LOCAL and foreign customers as well as mineral processing OEMs looking for specialised solutions are set to benefit from the recent acquisition of vibrating screen specialist Kwatani by global multinational Sandvik.
The deal highlights South Africa’s world-class nodes of excellence in the engineering sector and is a milestone for local industry. This is according to Kwatani CEO Kim Schoepflin who said it will also contribute significantly to government’s industrialisation strategy to foster world-class industries that can compete globally and promote job creation locally.
“The acquisition will allow Kwatani greater access into foreign markets through Sandvik’s extensive distribution network,” Schoepflin said. “Our modern Kwatani facilities in Kempton Park, which are accredited in terms of ISO 9001:2015, are now the global engineering and manufacturing base for vibrating screens and feeders for customers.”
Schoepflin said that an added benefit for customers is the support they will receive through the well-established Sandvik service network of engineers and technicians in the field. The proven interface between Kwatani and Sandvik equipment – for instance, a Kwatani screen feeding into a Sandvik crusher – will add considerable value to the purchasing choices of customers.
“Customers get the best of both worlds and can feel confident of the efficient dovetailing of our product ranges,” she said.
As a leader in Fourth Industrial Revolution (4IR) technology, Sandvik brings state-of-the-art resources which further leverage the benefits to Kwatani customers. This includes access to monitoring and automation processes as well as a depth of research and development into the application of technology like simulators.
Kwatani continues to invest heavily in its resources at its Kempton Park facilities, which employ and develop local expertise while sustaining a strong supply chain of local players. Sandvik supports this model, and shares the vision that business sustainability must be based on effective engagement, investment and commitment to the local economy. Kwatani’s local empowerment strategy supports transformation and is compliant with the South African Mining Charter.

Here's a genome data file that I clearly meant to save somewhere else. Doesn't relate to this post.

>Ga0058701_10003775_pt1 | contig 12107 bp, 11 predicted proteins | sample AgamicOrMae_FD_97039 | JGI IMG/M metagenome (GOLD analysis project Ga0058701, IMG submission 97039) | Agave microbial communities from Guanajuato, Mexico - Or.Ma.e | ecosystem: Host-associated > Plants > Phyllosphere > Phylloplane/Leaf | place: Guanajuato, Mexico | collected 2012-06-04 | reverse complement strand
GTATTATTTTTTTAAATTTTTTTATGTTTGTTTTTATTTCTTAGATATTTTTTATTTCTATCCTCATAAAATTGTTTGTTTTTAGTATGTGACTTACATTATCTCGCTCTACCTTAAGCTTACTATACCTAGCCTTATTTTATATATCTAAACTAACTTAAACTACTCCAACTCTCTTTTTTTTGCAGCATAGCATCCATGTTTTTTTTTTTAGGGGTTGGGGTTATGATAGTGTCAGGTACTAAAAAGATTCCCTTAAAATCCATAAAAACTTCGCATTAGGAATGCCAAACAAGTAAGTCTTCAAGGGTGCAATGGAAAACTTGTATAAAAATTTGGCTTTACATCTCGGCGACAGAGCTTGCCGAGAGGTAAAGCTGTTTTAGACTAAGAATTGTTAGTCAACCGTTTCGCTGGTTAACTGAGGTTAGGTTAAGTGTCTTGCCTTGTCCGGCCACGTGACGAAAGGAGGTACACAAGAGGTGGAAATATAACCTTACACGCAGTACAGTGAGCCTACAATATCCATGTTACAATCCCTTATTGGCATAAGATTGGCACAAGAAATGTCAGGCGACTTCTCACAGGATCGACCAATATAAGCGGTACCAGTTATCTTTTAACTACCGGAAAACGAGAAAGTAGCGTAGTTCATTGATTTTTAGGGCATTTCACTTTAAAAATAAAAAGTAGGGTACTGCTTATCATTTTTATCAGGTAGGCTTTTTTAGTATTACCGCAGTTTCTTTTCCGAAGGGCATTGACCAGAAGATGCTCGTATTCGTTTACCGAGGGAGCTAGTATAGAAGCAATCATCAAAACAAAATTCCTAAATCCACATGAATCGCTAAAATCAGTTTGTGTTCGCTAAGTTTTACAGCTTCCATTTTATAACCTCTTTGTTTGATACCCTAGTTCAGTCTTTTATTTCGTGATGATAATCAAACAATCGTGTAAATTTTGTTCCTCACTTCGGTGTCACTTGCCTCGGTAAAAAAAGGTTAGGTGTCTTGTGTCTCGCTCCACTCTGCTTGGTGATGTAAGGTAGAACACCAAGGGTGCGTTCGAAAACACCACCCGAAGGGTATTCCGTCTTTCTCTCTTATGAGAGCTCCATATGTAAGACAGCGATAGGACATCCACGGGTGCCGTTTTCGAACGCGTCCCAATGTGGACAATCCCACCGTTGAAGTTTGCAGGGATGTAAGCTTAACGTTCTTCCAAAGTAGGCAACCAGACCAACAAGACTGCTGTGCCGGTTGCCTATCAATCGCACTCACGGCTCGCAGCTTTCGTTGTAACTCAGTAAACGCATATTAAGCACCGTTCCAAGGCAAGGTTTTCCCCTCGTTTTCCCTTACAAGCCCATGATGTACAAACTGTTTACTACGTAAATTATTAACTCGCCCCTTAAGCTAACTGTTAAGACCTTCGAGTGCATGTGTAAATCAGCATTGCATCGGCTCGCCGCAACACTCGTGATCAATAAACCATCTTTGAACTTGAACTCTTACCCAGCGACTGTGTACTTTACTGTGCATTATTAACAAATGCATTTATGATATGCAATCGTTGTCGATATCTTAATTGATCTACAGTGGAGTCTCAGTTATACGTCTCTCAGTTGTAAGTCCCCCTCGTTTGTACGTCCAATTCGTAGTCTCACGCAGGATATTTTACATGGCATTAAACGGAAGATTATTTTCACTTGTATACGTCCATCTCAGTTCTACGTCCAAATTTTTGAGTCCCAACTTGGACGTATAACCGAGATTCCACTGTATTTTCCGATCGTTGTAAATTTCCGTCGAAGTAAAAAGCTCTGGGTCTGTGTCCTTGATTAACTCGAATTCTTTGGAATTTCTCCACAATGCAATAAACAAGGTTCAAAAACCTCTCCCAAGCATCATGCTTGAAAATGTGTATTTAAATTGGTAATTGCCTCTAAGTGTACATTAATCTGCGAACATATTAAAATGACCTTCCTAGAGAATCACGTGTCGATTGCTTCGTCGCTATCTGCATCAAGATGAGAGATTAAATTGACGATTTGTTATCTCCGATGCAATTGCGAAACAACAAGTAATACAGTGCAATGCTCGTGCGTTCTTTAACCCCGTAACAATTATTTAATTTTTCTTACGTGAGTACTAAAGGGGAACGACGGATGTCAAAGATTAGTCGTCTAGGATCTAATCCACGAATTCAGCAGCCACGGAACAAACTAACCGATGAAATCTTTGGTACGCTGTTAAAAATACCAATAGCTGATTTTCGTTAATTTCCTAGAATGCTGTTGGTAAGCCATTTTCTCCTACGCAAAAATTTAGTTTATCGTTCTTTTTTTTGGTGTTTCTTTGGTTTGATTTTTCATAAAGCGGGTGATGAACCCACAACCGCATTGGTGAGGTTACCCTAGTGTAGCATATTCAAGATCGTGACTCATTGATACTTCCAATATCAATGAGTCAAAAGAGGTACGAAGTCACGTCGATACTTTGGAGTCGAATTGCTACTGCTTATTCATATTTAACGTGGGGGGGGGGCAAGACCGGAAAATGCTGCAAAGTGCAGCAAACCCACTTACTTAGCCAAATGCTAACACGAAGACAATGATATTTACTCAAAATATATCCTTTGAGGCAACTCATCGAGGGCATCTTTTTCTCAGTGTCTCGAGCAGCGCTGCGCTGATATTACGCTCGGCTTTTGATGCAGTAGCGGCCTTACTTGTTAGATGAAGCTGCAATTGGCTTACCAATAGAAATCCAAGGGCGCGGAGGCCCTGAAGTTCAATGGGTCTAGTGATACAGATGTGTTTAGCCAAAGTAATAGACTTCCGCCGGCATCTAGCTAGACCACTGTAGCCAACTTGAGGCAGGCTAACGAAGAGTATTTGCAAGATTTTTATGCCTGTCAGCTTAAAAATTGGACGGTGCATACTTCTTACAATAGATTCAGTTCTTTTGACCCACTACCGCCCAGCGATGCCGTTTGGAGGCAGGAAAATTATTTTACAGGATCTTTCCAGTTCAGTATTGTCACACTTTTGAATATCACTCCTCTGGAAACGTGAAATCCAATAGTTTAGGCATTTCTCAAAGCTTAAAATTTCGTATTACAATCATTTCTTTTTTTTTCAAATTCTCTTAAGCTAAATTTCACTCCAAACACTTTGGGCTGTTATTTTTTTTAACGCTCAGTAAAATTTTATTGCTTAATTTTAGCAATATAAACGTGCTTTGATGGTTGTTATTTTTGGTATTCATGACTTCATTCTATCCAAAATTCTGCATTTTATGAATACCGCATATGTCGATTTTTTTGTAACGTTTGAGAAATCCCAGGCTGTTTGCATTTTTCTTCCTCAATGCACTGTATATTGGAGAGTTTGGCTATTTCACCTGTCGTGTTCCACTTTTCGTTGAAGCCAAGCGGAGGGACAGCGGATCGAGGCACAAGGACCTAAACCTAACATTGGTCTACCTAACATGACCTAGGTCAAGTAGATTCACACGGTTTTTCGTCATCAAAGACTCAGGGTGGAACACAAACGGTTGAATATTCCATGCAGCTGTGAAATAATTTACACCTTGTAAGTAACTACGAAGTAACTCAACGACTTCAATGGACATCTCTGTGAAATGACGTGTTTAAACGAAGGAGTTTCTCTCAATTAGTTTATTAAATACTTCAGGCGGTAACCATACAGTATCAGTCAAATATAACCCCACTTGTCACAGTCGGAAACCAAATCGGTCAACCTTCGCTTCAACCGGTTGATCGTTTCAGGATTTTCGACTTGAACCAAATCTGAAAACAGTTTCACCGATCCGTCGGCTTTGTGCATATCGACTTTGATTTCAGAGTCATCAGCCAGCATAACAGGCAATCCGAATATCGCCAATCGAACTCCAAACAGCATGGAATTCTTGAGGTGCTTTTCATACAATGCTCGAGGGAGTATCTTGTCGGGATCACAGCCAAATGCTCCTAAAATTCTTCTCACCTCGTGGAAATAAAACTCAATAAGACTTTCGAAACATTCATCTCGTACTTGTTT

“We work closely with local supply partners in our value chain – many of them being small businesses – to imbed quality systems and manufacturing capacity,” she said. “Customers can therefore be assured of quality throughout our products’ construction, with a reliable, sustainable and cost-effective local production base.”
With its cost base rooted largely in the South African economy, Kwatani can offer customers a consistent pricing regime that is not vulnerable to frequent exchange rate fluctuations. This has added to the popularity of Kwatani’s products at home and abroad, with the company twice being recognised in the Exporter of the Year awards hosted by the South African Capital Equipment Export Council (SACEEC).
“Our growth has allowed us to build our complement of competent staff, who are continuously upskilled to stay a step ahead of industry needs – with the help of our in-house training centre,” she noted.
An important indication of Kwatani’s depth of expertise and field experience is its ability to precision-engineer specific solutions for other original equipment manufacturers (OEMs) in mineral processing. This extends to highly-specialised equipment like sorters, which demand very precise feed characteristics and other protection.
“We are a partner of choice to OEMs whose equipment must operate within tight specifications, and which may have other specific requirements that a standard range of screens would not accommodate,” she added.
Kwatani’s approach addresses the three key elements of vibrating screen performance: ore properties, screen design parameters and screening media. Its engineering solutions address all these priorities, said Schoepflin, giving customers optimal results at the lowest cost of ownership.